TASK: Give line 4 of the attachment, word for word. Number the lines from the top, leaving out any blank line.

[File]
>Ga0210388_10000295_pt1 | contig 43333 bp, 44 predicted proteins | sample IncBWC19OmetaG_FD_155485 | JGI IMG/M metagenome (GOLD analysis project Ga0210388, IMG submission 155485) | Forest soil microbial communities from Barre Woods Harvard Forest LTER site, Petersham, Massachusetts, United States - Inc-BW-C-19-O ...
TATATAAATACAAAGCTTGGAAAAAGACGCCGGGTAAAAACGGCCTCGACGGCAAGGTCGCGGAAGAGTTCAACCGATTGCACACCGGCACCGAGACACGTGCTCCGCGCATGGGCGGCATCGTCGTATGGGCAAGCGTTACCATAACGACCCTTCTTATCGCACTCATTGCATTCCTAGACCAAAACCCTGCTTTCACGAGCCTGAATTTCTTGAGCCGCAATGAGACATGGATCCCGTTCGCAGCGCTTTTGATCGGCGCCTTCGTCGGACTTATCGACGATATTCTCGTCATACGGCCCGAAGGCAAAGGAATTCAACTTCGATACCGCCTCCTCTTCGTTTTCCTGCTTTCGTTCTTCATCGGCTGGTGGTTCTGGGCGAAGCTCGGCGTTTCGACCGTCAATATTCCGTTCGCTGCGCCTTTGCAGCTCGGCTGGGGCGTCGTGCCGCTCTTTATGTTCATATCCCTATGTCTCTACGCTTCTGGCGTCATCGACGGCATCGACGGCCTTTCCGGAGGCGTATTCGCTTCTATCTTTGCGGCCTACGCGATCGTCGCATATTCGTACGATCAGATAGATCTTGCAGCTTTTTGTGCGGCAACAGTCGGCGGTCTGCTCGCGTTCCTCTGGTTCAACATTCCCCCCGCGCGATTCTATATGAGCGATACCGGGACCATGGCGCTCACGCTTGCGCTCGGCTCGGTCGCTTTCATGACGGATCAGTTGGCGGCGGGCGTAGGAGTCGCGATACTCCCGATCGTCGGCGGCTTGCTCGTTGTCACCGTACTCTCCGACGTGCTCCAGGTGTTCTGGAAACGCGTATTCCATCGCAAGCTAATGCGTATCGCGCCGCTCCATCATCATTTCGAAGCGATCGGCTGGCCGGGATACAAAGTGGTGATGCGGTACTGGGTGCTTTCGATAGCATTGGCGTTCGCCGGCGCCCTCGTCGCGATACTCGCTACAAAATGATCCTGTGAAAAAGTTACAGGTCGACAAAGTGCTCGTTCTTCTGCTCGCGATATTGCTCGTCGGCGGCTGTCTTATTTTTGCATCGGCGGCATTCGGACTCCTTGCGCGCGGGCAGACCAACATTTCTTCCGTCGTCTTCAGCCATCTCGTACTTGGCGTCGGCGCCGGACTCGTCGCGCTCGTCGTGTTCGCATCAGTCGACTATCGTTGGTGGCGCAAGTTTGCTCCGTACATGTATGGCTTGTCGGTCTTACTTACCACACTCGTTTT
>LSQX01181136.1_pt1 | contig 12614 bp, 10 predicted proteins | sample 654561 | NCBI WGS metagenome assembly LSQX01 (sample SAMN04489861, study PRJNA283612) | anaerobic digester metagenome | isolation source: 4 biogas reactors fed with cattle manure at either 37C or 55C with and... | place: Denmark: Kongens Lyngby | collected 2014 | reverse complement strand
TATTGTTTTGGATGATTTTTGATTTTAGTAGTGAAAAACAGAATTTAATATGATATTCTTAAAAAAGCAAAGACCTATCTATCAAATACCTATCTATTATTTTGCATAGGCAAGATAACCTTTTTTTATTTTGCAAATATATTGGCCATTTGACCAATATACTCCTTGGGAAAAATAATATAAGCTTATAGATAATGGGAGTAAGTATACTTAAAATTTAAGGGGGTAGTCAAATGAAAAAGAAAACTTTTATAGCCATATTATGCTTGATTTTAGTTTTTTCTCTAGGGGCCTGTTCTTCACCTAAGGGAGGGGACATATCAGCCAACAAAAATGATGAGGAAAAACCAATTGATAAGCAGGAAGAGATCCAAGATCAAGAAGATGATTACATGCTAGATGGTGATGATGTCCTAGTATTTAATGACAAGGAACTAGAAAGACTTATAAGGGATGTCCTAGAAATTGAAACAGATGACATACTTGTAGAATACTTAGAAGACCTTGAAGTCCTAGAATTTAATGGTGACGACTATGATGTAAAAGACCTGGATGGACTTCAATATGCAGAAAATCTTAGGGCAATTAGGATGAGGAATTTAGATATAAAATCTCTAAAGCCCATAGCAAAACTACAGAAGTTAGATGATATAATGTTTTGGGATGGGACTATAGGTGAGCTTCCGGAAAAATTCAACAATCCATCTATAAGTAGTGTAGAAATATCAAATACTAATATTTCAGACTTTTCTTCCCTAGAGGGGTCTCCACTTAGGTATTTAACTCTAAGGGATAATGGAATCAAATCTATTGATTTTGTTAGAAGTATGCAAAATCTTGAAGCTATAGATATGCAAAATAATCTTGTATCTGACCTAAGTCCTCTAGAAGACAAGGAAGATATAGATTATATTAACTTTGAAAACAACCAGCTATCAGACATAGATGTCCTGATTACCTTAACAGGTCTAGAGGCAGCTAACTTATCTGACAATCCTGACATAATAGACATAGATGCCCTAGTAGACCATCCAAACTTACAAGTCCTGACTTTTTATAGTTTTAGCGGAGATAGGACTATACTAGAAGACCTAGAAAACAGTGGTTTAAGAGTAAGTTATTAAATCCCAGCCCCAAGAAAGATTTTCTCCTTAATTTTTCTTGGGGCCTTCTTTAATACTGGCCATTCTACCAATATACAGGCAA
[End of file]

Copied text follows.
TATTGTTTTGGATGATTTTTGATTTTAGTAGTGAAAAACAGAATTTAATATGATATTCTTAAAAAAGCAAAGACCTATCTATCAAATACCTATCTATTATTTTGCATAGGCAAGATAACCTTTTTTTATTTTGCAAATATATTGGCCATTTGACCAATATACTCCTTGGGAAAAATAATATAAGCTTATAGATAATGGGAGTAAGTATACTTAAAATTTAAGGGGGTAGTCAAATGAAAAAGAAAACTTTTATAGCCATATTATGCTTGATTTTAGTTTTTTCTCTAGGGGCCTGTTCTTCACCTAAGGGAGGGGACATATCAGCCAACAAAAATGATGAGGAAAAACCAATTGATAAGCAGGAAGAGATCCAAGATCAAGAAGATGATTACATGCTAGATGGTGATGATGTCCTAGTATTTAATGACAAGGAACTAGAAAGACTTATAAGGGATGTCCTAGAAATTGAAACAGATGACATACTTGTAGAATACTTAGAAGACCTTGAAGTCCTAGAATTTAATGGTGACGACTATGATGTAAAAGACCTGGATGGACTTCAATATGCAGAAAATCTTAGGGCAATTAGGATGAGGAATTTAGATATAAAATCTCTAAAGCCCATAGCAAAACTACAGAAGTTAGATGATATAATGTTTTGGGATGGGACTATAGGTGAGCTTCCGGAAAAATTCAACAATCCATCTATAAGTAGTGTAGAAATATCAAATACTAATATTTCAGACTTTTCTTCCCTAGAGGGGTCTCCACTTAGGTATTTAACTCTAAGGGATAATGGAATCAAATCTATTGATTTTGTTAGAAGTATGCAAAATCTTGAAGCTATAGATATGCAAAATAATCTTGTATCTGACCTAAGTCCTCTAGAAGACAAGGAAGATATAGATTATATTAACTTTGAAAACAACCAGCTATCAGACATAGATGTCCTGATTACCTTAACAGGTCTAGAGGCAGCTAACTTATCTGACAATCCTGACATAATAGACATAGATGCCCTAGTAGACCATCCAAACTTACAAGTCCTGACTTTTTATAGTTTTAGCGGAGATAGGACTATACTAGAAGACCTAGAAAACAGTGGTTTAAGAGTAAGTTATTAAATCCCAGCCCCAAGAAAGATTTTCTCCTTAATTTTTCTTGGGGCCTTCTTTAATACTGGCCATTCTACCAATATACAGGCAA